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Nicaragua Failing to Protect Indigenous Groups from Land Grabs: Report

May 4, 2020

by Ashoka Mukpo on 4 May 2020

  • While a 2003 law granted land rights to indigenous communities on Nicaragua’s Caribbean coast, the report says the government has failed to fully implement the law.
  • Forty indigenous people have been killed in clashes with migrants since 2015, and thousands more have fled their homes.
  • Large-scale gold mining, logging, and cattle ranching by powerful investors are worsening the threats against indigenous land, the report’s author says.

Indigenous groups in Nicaragua have faced years of land grabbing by mining companies, the cattle ranching industry, and migrants from other parts of the country, says a new report by the California-based Oakland Institute. The report accuses Nicaraguan President Daniel Ortega’s ruling Sandinista party of failing to implement laws meant to protect the country’s indigenous minorities and turning a blind eye to increasingly violent attacks against them.

“Nicaraguan officials have been complicit not just in land sales and bringing in mining companies for resources that belong to indigenous people, but also in downplaying the crisis,” said Anuradha Mittal, the report’s author and founder of the Oakland Institute.

According to the report, 40 indigenous people have been killed in conflicts with migrants, known as colonos or “settlers,” since 2015, with thousands of others forced to flee to nearby cities and towns to escape the violence. Last year, Mongabay reported on clashes between Mayangna communities and migrants in the northeastern Bosawás Biosphere Reserve; in late January this year, an attack on one community in the reserve left four Mayangna dead.

“We have been facing a lot of threats from different companies and settlers doing land grabbing,” said Lottie Cunningham, an attorney with the Miskito indigenous community who has been involved in a long-running case at the Inter-American Court of Human Rights over indigenous land rights in Nicaragua. “Every year is getting worse and worse.”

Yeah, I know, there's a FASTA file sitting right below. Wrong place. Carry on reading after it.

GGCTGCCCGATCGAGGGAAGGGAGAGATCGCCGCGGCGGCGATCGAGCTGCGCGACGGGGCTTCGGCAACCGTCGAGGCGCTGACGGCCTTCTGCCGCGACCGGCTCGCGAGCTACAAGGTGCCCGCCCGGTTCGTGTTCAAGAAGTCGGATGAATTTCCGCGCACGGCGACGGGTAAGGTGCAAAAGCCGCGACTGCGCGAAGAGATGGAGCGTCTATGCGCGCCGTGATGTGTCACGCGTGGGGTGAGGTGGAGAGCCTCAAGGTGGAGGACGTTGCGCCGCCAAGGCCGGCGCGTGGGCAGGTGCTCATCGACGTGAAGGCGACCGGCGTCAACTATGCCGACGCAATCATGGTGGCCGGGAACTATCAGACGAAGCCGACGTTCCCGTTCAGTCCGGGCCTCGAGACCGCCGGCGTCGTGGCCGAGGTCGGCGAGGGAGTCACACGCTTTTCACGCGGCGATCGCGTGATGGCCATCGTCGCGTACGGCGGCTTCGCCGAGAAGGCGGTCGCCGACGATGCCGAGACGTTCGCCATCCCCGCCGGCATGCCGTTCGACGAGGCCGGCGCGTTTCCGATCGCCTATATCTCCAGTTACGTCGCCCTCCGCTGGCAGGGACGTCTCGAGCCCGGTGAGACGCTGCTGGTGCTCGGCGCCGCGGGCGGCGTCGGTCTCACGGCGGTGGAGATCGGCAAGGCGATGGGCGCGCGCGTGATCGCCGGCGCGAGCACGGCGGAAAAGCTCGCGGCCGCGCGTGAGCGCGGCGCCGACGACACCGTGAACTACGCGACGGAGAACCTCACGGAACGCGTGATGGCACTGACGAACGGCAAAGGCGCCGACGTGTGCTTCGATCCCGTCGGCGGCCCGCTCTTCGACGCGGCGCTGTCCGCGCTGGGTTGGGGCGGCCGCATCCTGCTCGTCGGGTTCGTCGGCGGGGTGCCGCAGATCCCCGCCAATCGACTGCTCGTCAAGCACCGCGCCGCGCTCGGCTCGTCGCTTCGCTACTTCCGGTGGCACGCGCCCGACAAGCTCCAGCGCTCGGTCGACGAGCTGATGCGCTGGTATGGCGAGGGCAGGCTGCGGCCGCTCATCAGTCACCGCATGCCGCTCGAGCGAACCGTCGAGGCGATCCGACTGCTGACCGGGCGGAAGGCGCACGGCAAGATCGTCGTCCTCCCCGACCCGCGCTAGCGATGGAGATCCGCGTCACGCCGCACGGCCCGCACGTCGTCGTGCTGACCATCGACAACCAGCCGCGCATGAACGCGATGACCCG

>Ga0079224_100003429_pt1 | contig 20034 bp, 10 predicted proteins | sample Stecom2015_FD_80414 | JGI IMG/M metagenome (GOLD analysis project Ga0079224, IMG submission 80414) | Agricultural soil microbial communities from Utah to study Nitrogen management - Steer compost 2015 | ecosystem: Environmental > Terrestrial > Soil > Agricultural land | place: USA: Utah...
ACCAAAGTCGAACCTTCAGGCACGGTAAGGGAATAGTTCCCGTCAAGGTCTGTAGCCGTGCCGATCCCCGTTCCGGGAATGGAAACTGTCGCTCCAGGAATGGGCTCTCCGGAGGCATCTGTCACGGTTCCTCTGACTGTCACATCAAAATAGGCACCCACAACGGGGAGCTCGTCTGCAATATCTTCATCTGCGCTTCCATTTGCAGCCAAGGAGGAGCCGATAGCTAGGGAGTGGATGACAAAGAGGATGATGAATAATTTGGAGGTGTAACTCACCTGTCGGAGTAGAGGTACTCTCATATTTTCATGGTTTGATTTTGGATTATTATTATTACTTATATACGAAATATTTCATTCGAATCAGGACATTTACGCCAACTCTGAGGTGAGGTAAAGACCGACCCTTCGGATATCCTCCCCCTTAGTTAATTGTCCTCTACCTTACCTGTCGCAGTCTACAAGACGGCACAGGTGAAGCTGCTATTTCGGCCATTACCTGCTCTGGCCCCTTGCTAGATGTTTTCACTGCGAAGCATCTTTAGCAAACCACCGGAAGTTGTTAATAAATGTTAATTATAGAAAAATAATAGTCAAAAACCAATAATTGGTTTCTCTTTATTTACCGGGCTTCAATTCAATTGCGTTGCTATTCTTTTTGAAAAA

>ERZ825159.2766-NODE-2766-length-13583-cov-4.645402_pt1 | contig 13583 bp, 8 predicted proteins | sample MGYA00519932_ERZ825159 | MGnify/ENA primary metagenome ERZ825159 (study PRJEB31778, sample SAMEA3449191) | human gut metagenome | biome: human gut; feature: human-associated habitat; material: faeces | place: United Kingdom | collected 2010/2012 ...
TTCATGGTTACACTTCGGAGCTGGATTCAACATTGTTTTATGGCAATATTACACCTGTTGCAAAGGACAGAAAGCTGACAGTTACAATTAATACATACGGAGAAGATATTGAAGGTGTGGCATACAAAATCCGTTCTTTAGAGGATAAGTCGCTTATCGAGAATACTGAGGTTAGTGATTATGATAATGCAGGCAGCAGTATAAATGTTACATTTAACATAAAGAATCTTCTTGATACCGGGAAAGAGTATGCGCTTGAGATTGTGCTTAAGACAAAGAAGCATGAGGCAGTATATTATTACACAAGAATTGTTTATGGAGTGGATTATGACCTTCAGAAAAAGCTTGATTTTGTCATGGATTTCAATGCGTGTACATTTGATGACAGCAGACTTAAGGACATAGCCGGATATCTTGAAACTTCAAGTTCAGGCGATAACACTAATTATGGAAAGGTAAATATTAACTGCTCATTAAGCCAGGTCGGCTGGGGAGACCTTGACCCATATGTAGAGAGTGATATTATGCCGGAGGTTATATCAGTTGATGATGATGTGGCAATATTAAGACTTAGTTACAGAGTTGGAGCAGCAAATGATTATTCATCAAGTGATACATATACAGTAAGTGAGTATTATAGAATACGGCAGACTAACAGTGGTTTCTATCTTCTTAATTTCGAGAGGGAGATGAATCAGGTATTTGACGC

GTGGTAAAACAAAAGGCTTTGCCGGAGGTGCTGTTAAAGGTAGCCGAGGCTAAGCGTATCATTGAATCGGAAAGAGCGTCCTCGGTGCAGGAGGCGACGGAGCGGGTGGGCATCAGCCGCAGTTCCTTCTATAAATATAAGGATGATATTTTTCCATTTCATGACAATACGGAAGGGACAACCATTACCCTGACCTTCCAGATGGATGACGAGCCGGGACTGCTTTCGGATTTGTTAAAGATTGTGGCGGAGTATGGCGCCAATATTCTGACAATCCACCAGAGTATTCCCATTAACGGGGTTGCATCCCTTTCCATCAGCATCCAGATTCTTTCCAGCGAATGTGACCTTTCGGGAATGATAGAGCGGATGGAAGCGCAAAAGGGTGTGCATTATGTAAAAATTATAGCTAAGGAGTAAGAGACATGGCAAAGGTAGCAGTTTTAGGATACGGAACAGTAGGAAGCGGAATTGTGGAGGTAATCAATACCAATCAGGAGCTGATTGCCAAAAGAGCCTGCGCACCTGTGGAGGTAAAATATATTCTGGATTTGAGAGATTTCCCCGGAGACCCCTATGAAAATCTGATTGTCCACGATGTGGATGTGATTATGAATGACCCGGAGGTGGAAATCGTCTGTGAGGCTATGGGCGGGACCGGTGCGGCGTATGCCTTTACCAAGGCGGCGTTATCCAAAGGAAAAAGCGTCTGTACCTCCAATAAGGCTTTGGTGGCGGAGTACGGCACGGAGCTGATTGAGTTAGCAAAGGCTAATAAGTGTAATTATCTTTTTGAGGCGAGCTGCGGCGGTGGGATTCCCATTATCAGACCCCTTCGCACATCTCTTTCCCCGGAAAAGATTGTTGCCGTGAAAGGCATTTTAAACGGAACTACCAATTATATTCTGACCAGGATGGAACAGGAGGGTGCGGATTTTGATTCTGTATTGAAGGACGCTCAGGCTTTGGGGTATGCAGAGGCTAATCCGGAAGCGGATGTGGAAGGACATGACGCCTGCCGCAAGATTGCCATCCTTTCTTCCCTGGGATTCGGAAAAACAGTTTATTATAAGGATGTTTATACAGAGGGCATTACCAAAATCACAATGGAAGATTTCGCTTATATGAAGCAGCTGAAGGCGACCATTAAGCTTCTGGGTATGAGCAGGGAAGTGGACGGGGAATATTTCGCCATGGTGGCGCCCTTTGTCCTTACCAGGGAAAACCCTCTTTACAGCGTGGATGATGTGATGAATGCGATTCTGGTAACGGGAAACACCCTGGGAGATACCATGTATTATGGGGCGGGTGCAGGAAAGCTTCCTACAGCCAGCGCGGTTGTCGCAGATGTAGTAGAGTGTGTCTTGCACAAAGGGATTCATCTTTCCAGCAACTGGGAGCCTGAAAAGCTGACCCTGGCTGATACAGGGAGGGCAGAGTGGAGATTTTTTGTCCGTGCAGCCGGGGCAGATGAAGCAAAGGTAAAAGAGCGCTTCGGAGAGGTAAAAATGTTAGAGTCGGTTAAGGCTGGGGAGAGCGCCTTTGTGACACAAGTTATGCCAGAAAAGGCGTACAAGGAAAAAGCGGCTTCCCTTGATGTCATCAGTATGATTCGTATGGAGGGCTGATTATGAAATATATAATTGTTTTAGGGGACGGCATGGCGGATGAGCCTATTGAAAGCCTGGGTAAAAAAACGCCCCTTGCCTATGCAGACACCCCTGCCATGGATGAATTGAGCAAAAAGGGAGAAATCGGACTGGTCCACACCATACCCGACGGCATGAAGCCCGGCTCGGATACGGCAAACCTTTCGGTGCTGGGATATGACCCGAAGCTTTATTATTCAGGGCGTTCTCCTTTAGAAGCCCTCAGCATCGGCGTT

Many migrants are drawn by the prospect of fertile land that can be used for agriculture. Mittal said their presence benefits investors looking to exploit or convert that land, including Nicaragua’s powerful cattle ranching industry.

“We have to understand that the colonos are used by these big corporations so they can clear the land. When they move to another place, eventually it’s consolidated into large cattle ranches,” she said.

The bulk of Nicaragua’s indigenous groups — which include the Mayangna and Miskito, along with Afro-descended Kriol communities and others — live in two autonomous regions along the lush Caribbean coast. The two regions were carved out in the mid-1980s during the country’s brutal civil war and include some of the largest swaths of rainforest in Central America.

Tensions between Ortega’s Sandinistas and indigenous groups living in the two regions aren’t new. After the Sandinistas overthrew Nicaragua’s Somoza dictatorship in the late 1970s, the party initially established friendly relations with the communities on the Caribbean coast. That changed once they tried to implement a Spanish-language literacy program and assert control of the land there in 1981.

The Miskito and other indigenous groups subsequently formed an alliance with forces loyal to the deposed Somoza regime, playing a major role in the U.S.-backed Contra war that claimed the lives of an estimated 30,000 Nicaraguans.

“The Miskito were first allies of the Sandinistas because they were all poor, and it was a campesino poor people’s movement,” said Laura Herlihy, a professor of Latin American and Caribbean Studies at Kansas University who’s written extensively about the region. “But as soon as the bilingual literacy brigade started and it was in Spanish and not Miskito and they felt that their lands were going to be nationalized in part, they pulled away.”

After years of heavy fighting, a peace process led to the establishment of the North and South Caribbean Coast Autonomous Regions in 1987. “Law 28,” which created the two regions, granted indigenous groups the right to semi-independent self-rule.

But in 1990, the Sandinistas lost national elections to their conservative opponents, who granted concessions to mining and logging companies in the two regions and encouraged demobilized soldiers to resettle there. After a 620-square-kilometer (239-square-mile) concession was granted to a South Korean logging company, Mayangna communities brought the government to the Inter-American Court of Human Rights, which ruled in their favor in 2001.

The court battle spurred the passage of another law in 2003 that set out a five-step process for indigenous and Afro-descendent communities to demarcate and obtain formal titles to their land. The fifth and final step in the process obligated the Nicaraguan government to remove migrants and companies from such titled land, willingly or not.